American policy toward China is “borderline incoherent,” with words favoring constructive engagement but actions indicating containment. Just what should our approach be?
Secretary of State John Kerry said in an April 12 speech to the Pacific Council on International Policy,”In the 21st century, you cannot only sell to yourself and expect to grow and survive….not when 95 percent of the world’s consumers, customers live beyond our borders; not when 11.7 million well-paying American jobs… are supported by exports.” The TPP eliminates most U.S. tariffs and over 18,000 taxes on American made products. By most accounts, the US, its multinational corporations and some special interest lobbies would be the biggest winners.
President Obama praised TPP as “the highest-standard, most progressive trade deal in history,” noting for the first time, the trade agreement contains standards on environmental protection, fair labor practices, product regulation, intellectual property, corruption and transparency. Countries that violate the standards will suffer the restoration of the tariffs. But even accepting Obama’s assessment doesn’t mean that it is without serious flaws. Many of the well-reasoned critiques, notably by Nobel Prize-winning economist Joe Stiglitz, Congressman Sandy Levin and others give pause. So, too, with that of Celia Wexler of the Union of Concerned Scientists, The painstakingly negotiated areas cited by Obama have devilish details. Economic assumptions from other trade agreements have often yielded inaccurate cost-benefit results.
TPP proponents argue that these trade agreements are about security as much as they are about developing markets for products. Defense Secretary Ashton Carter says that “TPP is as important to me as another aircraft carrier.” Trump, Sanders and Clinton are clearly ignoring that aspect. Breaking down barriers against trade, instituting international rules for dispute resolution, bind us to our trade partners and establishes habits of non-military problem solving. Freer markets can be an invitation and often a prelude to emerging democratic governance. It could help with Vietnam now and even more if China were ever to join TPP.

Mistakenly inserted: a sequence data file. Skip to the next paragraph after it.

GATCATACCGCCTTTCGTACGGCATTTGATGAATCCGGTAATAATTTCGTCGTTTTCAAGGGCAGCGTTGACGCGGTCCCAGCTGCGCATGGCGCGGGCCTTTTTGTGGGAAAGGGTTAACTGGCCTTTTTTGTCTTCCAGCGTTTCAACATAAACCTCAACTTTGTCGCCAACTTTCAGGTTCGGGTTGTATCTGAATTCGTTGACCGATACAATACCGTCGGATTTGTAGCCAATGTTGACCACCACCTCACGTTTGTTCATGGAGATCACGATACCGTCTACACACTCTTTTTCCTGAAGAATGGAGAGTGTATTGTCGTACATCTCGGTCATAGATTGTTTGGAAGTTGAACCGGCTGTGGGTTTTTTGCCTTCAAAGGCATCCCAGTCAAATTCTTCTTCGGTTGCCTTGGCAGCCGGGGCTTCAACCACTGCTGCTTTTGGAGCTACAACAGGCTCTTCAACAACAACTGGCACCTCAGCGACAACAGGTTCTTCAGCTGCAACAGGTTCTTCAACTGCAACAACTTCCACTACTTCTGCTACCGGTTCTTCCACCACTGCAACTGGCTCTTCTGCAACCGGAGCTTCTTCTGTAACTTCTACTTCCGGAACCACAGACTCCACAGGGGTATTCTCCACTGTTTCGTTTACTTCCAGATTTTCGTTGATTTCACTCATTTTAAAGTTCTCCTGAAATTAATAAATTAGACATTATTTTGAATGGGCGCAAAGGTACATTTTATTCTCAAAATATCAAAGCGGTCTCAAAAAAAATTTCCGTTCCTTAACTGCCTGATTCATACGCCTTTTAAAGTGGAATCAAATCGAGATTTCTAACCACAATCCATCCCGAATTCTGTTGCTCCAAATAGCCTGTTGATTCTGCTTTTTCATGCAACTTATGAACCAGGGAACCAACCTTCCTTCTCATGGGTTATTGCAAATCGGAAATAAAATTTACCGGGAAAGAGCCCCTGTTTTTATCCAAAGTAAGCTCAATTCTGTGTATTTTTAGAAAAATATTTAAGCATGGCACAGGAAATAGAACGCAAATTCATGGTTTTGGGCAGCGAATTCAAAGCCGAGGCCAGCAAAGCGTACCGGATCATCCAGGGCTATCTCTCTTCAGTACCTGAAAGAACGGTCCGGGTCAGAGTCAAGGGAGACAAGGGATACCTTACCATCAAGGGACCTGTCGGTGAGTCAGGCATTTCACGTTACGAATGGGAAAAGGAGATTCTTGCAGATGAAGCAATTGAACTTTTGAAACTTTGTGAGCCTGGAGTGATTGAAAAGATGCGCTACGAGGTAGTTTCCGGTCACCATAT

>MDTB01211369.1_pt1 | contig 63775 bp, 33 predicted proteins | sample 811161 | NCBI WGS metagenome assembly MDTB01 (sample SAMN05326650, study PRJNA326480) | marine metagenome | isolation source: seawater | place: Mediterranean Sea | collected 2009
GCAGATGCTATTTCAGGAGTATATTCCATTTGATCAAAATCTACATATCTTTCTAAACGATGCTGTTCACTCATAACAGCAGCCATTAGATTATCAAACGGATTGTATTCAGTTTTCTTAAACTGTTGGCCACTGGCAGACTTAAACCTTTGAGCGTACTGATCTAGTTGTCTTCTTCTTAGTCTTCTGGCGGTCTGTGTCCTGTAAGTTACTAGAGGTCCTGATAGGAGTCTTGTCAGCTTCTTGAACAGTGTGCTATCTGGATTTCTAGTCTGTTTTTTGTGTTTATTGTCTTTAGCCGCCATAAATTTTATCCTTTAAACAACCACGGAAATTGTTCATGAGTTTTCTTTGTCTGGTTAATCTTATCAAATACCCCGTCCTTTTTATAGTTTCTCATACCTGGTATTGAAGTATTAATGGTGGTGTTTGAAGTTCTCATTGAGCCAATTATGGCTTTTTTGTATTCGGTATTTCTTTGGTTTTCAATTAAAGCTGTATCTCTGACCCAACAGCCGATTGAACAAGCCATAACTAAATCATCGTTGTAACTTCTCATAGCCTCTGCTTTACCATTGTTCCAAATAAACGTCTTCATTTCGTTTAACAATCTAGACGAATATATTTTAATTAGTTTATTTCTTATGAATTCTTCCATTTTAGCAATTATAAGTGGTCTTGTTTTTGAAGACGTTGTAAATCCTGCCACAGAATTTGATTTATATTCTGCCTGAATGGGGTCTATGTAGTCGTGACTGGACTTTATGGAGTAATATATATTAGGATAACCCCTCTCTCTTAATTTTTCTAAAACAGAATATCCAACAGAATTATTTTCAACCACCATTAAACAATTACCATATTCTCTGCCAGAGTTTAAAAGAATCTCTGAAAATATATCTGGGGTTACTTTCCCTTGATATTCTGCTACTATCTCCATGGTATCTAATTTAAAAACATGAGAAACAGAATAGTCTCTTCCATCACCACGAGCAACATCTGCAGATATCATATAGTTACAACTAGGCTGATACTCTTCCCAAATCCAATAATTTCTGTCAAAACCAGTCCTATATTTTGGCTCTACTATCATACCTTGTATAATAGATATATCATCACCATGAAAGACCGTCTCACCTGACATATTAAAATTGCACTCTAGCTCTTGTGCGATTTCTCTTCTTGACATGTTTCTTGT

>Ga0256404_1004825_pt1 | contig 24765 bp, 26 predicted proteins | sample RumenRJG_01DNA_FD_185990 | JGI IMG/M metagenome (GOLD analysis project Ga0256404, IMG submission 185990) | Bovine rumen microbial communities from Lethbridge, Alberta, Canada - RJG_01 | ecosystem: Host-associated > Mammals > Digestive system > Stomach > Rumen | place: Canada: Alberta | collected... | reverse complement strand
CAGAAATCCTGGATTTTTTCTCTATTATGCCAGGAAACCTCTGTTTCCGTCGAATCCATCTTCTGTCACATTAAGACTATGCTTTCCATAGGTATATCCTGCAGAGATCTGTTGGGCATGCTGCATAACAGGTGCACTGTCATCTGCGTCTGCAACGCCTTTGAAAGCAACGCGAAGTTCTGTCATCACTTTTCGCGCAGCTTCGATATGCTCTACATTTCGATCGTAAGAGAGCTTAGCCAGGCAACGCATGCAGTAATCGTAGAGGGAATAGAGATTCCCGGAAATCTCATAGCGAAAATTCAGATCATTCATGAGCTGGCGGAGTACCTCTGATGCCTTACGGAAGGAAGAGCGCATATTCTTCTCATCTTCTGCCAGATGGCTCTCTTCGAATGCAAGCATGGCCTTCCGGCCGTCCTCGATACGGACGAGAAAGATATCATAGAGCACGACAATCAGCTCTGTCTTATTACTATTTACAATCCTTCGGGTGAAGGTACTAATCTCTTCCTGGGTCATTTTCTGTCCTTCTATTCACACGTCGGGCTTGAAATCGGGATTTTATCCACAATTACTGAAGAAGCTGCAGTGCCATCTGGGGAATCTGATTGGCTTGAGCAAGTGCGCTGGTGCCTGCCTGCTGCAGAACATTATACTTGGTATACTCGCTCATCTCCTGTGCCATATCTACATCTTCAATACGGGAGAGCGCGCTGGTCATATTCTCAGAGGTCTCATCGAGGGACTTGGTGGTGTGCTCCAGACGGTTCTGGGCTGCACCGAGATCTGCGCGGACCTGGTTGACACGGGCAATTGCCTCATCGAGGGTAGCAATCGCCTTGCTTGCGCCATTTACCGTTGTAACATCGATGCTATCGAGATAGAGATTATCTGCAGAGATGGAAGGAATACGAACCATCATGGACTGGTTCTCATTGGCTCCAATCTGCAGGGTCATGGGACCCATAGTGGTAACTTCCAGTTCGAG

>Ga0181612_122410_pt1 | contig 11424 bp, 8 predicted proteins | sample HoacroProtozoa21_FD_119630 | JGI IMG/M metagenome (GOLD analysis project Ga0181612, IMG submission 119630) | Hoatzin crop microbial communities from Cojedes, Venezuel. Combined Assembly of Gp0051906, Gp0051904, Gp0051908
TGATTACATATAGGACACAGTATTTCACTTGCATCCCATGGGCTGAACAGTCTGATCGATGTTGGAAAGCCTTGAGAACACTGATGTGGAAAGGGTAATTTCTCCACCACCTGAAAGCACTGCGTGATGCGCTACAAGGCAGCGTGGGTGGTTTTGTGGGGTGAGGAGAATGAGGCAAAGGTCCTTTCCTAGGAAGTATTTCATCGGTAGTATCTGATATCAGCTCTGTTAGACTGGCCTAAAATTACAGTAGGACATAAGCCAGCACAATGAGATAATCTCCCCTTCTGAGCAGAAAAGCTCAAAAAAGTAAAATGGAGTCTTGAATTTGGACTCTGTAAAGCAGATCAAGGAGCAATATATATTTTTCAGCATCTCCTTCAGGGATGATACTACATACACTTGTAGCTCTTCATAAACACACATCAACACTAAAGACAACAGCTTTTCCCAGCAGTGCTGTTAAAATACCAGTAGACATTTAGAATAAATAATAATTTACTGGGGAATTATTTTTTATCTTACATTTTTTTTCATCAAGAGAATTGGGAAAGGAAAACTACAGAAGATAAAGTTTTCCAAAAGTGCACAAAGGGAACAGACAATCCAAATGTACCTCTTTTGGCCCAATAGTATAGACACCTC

Congressional approval is far from a done deal. Rather than throw out the TPP and start again, it would seem logical to redress its weaknesses. But returning to the negotiation table could make things worse. And doing nothing opens the door for China to dominate the United States in the Pacific. When Congress finally votes on it, it will do so under fast track rules, which permit only an up or down vote. So how do we get out front on its challenges?
When Congress approved the fast track approach, it also re-upped the Trade Adjustment Assistance program that, since the 1960’s, has focused on those whose jobs were lost due to trade. That help can provide retraining as well as additional unemployment benefits, but these programs have been reactive, tied to an outmoded manufacturing economy and not always effective.
As Jeffrey Garten wrote: “If we develop programs that are designed just to help workers after they are displaced or after their wages are significantly reduced, it’s too late, for they will forever be behind the curve of acquiring cutting-edge skills. “ The 2014 Workforce Innovation and Opportunity Act is similarly too limited. Before voting on TPP, Congress should develop more robust and comprehensive strategies for helping workers adjust to our fast-changing economic realities – including, as Garten proposes, education and training, infrastructure, safety net and experimental grants. Each of those topics should be included in the Presidential debates.
The global economy is a fast-moving game of three-dimensional chess, and regrettably candidates would have us believe America can win expecting to engage others in a game of checkers. Voters and the media covering the campaign should make it clear that it’s not too much to expect thoughtful debate on this by the presidential candidates as well as by leaders in Congress.